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THE INDIVIDUAL, SOCIETY, AND THE STATE.

a view to gain. I did not hand him the expected penny, but I briefly—very briefly—expressed a hope that an infinite being would be pleased to consign him to infinite torture, and passed on. I wandered through street after street, all full of houses painted in different shades of custard-color, toned with London fog, and all just sufficiently like one another to make one wish that they were either quite alike or very different. And I wondered whether something might not be done to compel all the owners to paint at the same time and with the same tints. At last I reached a place where the road was rendered impassable by a crowd which had gathered to listen to an orator who was shouting from an inverted tub. He was explaining that many years ago Jesus died to save sinners like us, and therefore the best thing we could do was to deprive the publicans of their licenses without compensation. I ventured to remark that, although this might be perfectly true, still I wanted to get into the country along the common highway, and that the crowd he had collected prevented me from doing so. He replied that he knew my sort, whatever that may mean; but his words seem to have acted like magic on his hearers, for, although I did at last elbow my way through the throng, it was not without damage to the aforementioned hat. It was a relief to reach the country and to sit down by a stream and watch the children gathering blackberries. I was, however, surprised to find that the berries were still pink and far from ripe. "Why don't you wait till they are ripe?" I asked. "Coz if we did there would be none left by then," was the somewhat puzzling reply. "But surely, if you all agreed to wait, it could be managed," I said. "Oh yes, sir," responded a little girl, with a pitying laugh at my simplicity, "but the others always come and gather them just before they are ripe." I don't quite know who the others are, but surely something ought to be done to put a stop to this extravagant haste and ruinous competition. The result of the present system is that nobody gets any ripe blackberries. I mentioned the subject to an old gentleman who was fishing in the rivulet; "Exactly so," said he, "it is just the same with fish. You see there is a close season for salmon and some sorts; but those scoundrels are steadily destroying the rest by catching the immature fish, instead of waiting till they are fit for anything. I suppose they think that they will not have the luck to catch them again, and that a sprat in hand is worth a herring in a bush." I admitted the force and beauty of the metaphor, and proceeded on my journey.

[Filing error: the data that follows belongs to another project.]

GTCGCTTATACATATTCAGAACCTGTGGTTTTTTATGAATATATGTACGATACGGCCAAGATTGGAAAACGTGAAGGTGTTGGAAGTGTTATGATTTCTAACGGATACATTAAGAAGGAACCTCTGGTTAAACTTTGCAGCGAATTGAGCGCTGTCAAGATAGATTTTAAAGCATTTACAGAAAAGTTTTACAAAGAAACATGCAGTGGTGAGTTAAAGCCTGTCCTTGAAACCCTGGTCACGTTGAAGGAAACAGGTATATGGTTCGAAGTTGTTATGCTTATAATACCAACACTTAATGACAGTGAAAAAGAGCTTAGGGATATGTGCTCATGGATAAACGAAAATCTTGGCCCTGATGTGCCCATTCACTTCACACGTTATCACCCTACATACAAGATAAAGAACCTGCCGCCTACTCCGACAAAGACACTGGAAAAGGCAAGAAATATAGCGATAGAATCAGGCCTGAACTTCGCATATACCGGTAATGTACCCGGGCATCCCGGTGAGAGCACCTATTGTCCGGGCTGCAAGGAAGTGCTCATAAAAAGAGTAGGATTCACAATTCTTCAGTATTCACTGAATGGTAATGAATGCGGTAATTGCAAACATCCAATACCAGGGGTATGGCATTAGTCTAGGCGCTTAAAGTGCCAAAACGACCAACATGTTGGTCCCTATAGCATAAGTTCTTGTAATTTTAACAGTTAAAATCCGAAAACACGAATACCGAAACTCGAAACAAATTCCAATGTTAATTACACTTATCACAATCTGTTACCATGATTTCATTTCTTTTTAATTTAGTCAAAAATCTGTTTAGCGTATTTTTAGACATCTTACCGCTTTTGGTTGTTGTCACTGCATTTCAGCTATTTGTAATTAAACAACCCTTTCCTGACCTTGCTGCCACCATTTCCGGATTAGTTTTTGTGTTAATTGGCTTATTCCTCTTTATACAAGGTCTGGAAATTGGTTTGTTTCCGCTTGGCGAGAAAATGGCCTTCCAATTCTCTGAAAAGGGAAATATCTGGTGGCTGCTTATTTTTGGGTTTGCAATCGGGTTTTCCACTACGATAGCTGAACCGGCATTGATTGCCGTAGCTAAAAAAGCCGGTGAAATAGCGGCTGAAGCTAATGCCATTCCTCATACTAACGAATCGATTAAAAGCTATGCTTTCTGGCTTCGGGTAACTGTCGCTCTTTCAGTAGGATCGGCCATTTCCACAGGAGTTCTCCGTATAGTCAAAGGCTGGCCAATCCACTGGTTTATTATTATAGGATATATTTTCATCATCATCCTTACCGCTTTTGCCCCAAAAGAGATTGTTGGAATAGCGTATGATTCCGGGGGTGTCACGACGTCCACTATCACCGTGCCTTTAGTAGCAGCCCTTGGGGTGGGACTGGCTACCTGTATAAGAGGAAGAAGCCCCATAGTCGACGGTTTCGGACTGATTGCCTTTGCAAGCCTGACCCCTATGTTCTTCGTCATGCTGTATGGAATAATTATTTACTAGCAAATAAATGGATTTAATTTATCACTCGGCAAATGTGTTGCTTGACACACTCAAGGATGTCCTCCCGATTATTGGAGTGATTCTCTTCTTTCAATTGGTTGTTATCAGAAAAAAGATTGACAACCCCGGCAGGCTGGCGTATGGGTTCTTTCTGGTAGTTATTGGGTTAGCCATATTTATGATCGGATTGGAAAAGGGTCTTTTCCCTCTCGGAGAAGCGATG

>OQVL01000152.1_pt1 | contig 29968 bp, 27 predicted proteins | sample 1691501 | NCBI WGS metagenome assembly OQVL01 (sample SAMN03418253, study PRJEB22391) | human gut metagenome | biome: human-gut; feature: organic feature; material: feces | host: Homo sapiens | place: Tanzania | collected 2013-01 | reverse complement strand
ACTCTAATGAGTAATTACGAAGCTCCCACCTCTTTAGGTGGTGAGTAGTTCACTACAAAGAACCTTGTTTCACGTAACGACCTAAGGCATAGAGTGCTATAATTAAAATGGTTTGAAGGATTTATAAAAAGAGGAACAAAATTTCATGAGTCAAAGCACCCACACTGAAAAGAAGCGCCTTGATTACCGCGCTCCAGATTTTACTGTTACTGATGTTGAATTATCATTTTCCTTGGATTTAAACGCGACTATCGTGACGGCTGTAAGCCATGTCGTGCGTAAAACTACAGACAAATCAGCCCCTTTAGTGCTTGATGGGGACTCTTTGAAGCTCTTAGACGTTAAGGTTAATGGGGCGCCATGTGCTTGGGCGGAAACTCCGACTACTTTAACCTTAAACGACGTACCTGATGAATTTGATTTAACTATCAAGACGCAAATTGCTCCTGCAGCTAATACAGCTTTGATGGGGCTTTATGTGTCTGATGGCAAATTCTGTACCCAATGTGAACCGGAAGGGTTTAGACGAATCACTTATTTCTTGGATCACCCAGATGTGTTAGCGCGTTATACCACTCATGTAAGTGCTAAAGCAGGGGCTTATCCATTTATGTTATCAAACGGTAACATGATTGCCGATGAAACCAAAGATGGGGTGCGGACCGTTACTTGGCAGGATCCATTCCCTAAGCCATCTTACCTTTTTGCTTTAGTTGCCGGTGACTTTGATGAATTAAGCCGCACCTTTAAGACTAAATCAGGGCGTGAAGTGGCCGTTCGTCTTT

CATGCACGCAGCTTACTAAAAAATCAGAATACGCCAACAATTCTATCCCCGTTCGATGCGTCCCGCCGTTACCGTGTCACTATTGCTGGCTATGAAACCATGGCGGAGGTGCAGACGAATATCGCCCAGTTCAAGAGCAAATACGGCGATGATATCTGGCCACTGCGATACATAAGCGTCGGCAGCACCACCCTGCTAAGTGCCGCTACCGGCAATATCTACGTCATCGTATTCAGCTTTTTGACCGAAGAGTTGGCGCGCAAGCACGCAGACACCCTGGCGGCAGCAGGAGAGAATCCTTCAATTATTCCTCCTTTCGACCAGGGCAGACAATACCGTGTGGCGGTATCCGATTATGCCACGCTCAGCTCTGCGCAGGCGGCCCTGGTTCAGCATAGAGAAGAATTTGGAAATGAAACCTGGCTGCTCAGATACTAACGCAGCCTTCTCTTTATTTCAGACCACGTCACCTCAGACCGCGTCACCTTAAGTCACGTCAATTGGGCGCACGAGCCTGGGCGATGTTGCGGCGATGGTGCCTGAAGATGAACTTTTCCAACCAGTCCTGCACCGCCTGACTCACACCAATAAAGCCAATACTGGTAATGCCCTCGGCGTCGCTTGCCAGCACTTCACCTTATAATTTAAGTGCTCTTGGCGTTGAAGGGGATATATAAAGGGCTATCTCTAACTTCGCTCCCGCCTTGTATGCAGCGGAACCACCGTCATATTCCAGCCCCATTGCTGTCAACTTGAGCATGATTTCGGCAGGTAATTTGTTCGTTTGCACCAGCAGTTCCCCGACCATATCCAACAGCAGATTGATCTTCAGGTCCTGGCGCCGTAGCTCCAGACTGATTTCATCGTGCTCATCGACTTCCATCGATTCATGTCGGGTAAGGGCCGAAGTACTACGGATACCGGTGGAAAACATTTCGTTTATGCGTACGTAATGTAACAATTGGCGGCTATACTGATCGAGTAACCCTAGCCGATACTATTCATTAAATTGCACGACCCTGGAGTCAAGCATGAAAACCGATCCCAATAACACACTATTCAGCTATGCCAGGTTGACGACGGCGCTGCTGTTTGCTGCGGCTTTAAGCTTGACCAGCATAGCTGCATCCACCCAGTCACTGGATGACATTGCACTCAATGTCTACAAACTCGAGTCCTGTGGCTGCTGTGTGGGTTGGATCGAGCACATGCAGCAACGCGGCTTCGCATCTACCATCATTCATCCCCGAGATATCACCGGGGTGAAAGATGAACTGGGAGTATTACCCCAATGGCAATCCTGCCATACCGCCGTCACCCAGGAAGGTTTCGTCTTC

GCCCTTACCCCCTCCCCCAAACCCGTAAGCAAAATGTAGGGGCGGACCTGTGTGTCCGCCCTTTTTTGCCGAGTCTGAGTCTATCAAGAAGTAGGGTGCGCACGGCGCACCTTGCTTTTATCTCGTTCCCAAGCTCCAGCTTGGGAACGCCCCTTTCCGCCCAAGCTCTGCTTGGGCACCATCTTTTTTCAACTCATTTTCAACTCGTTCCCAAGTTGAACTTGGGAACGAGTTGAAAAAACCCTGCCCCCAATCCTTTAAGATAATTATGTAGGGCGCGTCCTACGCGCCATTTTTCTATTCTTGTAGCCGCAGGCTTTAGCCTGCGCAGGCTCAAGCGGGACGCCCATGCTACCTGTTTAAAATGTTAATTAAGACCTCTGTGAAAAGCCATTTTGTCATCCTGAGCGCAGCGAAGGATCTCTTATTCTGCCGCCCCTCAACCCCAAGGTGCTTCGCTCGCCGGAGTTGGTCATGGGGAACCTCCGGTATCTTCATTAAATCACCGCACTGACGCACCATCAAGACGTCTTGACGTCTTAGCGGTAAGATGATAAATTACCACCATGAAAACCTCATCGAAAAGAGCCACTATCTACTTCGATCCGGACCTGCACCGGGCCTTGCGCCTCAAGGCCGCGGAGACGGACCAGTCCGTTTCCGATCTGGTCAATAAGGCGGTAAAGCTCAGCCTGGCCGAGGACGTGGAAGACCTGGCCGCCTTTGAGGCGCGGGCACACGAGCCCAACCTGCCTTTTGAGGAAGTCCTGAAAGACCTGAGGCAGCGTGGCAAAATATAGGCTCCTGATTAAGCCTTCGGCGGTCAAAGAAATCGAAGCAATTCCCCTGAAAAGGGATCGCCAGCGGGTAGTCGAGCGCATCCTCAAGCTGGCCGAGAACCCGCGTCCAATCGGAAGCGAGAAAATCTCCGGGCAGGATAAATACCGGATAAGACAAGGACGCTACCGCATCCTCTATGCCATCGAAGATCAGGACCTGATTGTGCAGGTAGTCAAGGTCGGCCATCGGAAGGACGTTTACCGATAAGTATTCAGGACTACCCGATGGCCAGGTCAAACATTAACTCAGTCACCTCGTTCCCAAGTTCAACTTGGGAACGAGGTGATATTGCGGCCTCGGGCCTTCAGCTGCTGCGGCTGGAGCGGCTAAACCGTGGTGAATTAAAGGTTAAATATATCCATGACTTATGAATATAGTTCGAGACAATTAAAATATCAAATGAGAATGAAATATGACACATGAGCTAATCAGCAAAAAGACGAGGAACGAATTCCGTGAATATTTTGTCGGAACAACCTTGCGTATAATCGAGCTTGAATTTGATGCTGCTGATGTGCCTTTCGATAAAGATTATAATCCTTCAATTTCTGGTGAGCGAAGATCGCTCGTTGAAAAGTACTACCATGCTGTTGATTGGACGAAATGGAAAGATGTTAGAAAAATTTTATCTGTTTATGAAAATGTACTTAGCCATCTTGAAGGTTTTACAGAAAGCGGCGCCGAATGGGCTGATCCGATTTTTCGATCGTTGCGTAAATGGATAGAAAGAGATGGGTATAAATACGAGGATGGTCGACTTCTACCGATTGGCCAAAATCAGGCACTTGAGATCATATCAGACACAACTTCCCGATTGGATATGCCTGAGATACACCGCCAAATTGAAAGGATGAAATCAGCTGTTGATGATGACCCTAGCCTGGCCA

Beginning to feel hungry, I made tracks for the nearest village, where I knew I should find an inn. A few hundred yards from the houses I observed a party of hulking fellows stripping on the bank with a view to a plunge and a swim. It struck me they were rather close to the road, but I nevertheless thought it my duty to resent the interference of a policeman who appeared on the scene and rather roughly ordered the fellows off. "I suppose," said I, "that free citizens have a right to wash in a free stream." But the representative of law and order fixed upon me a pair of boiled eyes, and, without trusting his tongue, pointed to a blackboard stuck on a post some little way off. I guessed his meaning and went on. When I reached the inn, I ordered a chop and potatoes and a pint of bitter, and was surprised to find that some other persons were served before me, although they had come in later. Presently I observed one of them in the act of tipping the waiter. "Excuse me, sir," said I, "but that is not fair; you are bribing that man to give you an undue share of attention. I presume you also tip porters at a railway station, and perhaps custom-house officers?" "Of course I do; what's that to you?

Mind your own business," was the reply I received. I had evidently